Put non-organic fruits and veggies on the table and you could wind up with a plate full of pesticides, according to a new report from the U.S. Department of Agriculture Agricultural Marketing Service Pesticide Data Program (do not under any circumstances try to say that with your mouth full). The agency's latest annual study on pesticide residues in food finds that there are significant differences in levels found in conventionally-grown, chemically treated produce compared with levels in organic varieties.
Many people don't believe that there's much distinction between organic and non-organic foods, so when differences are uncovered, it's important to take note. In this case, the research found many kinds of pesticide residue that range from chlorpyrifos on cilantro to pentachloroaniline on potatoes.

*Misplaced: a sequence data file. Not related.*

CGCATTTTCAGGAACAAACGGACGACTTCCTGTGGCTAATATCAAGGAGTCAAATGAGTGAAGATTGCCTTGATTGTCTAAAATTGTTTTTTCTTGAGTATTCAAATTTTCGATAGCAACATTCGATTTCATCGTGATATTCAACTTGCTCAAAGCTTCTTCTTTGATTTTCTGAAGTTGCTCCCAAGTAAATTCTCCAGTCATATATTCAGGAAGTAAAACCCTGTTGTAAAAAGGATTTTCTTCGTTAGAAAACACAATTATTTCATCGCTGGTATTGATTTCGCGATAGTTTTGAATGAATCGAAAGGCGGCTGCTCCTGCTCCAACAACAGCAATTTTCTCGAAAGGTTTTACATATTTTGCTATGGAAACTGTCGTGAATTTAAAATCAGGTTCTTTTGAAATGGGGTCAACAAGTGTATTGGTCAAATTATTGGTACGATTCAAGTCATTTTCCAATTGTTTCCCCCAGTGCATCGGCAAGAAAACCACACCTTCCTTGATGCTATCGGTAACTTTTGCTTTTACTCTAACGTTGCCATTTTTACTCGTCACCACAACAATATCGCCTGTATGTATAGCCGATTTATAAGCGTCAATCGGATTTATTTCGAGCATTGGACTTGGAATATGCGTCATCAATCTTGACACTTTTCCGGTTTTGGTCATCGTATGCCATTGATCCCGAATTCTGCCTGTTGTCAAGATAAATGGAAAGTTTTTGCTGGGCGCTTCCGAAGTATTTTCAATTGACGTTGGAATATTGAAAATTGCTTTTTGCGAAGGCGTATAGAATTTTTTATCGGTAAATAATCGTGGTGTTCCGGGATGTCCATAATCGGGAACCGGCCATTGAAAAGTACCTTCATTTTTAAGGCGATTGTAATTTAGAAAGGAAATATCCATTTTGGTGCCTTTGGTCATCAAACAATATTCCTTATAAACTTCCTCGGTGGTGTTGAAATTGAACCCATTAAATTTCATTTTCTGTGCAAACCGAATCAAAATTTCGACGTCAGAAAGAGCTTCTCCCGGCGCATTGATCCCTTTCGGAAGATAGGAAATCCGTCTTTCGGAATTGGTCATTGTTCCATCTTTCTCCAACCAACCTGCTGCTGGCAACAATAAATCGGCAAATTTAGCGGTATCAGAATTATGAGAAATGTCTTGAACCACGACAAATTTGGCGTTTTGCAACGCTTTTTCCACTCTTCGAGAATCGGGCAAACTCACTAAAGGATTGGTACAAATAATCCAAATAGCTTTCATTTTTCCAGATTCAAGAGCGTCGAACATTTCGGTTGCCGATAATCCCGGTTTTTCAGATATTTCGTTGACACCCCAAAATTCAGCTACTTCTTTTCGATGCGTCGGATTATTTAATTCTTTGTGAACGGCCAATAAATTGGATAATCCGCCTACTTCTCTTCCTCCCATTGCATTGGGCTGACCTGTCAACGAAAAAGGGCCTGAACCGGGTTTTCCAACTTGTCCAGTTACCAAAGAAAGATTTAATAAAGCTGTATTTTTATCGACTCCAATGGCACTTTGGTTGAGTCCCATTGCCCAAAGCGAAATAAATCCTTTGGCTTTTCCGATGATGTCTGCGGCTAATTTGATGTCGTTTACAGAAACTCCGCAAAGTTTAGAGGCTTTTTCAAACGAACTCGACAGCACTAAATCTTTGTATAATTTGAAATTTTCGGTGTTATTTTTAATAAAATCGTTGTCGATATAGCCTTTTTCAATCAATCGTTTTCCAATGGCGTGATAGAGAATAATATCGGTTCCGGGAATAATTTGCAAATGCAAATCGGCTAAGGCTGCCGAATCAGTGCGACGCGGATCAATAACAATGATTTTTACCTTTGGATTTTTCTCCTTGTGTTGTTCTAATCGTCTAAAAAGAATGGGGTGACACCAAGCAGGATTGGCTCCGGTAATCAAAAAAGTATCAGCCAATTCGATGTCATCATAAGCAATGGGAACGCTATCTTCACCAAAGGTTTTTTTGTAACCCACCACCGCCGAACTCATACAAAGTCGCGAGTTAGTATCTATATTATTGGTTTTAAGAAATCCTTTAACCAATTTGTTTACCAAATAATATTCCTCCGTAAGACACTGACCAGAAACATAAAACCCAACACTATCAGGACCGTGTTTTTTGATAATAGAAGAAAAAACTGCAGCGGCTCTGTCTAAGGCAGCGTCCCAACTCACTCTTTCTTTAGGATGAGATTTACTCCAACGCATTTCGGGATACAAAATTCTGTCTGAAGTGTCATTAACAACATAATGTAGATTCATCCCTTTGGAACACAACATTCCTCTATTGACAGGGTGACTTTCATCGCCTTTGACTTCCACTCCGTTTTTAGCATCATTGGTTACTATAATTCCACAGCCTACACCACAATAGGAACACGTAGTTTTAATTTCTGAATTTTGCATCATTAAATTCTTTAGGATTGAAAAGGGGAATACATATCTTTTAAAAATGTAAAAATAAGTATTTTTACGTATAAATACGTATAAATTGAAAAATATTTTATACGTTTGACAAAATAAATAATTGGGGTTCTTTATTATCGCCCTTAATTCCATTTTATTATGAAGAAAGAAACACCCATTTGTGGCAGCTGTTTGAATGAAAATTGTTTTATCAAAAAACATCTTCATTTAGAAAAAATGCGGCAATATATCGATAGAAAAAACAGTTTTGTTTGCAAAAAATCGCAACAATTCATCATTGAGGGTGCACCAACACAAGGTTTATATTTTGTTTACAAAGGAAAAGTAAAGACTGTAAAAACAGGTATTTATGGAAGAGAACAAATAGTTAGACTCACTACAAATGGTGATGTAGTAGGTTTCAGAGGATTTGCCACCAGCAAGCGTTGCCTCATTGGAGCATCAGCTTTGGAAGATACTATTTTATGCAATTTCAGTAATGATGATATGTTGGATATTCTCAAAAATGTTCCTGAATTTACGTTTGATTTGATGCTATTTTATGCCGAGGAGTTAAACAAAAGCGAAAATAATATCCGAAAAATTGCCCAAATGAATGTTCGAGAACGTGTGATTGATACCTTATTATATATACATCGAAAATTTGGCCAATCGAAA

Organic foods studied had only the occasional trace element of chemicals -- unwanted visitors that came from elsewhere in the environment. When detected, these slight levels represent an infinitely small health concern compared with the levels found in conventional crops raised in a chemical soup.
You can read the report (warning: you'll need a herculean attention span) or just take the Organic Trade Association's word for what it says. Either way, once again, we're left with a lesson worth chewing on: that we'd all be wise to go organic.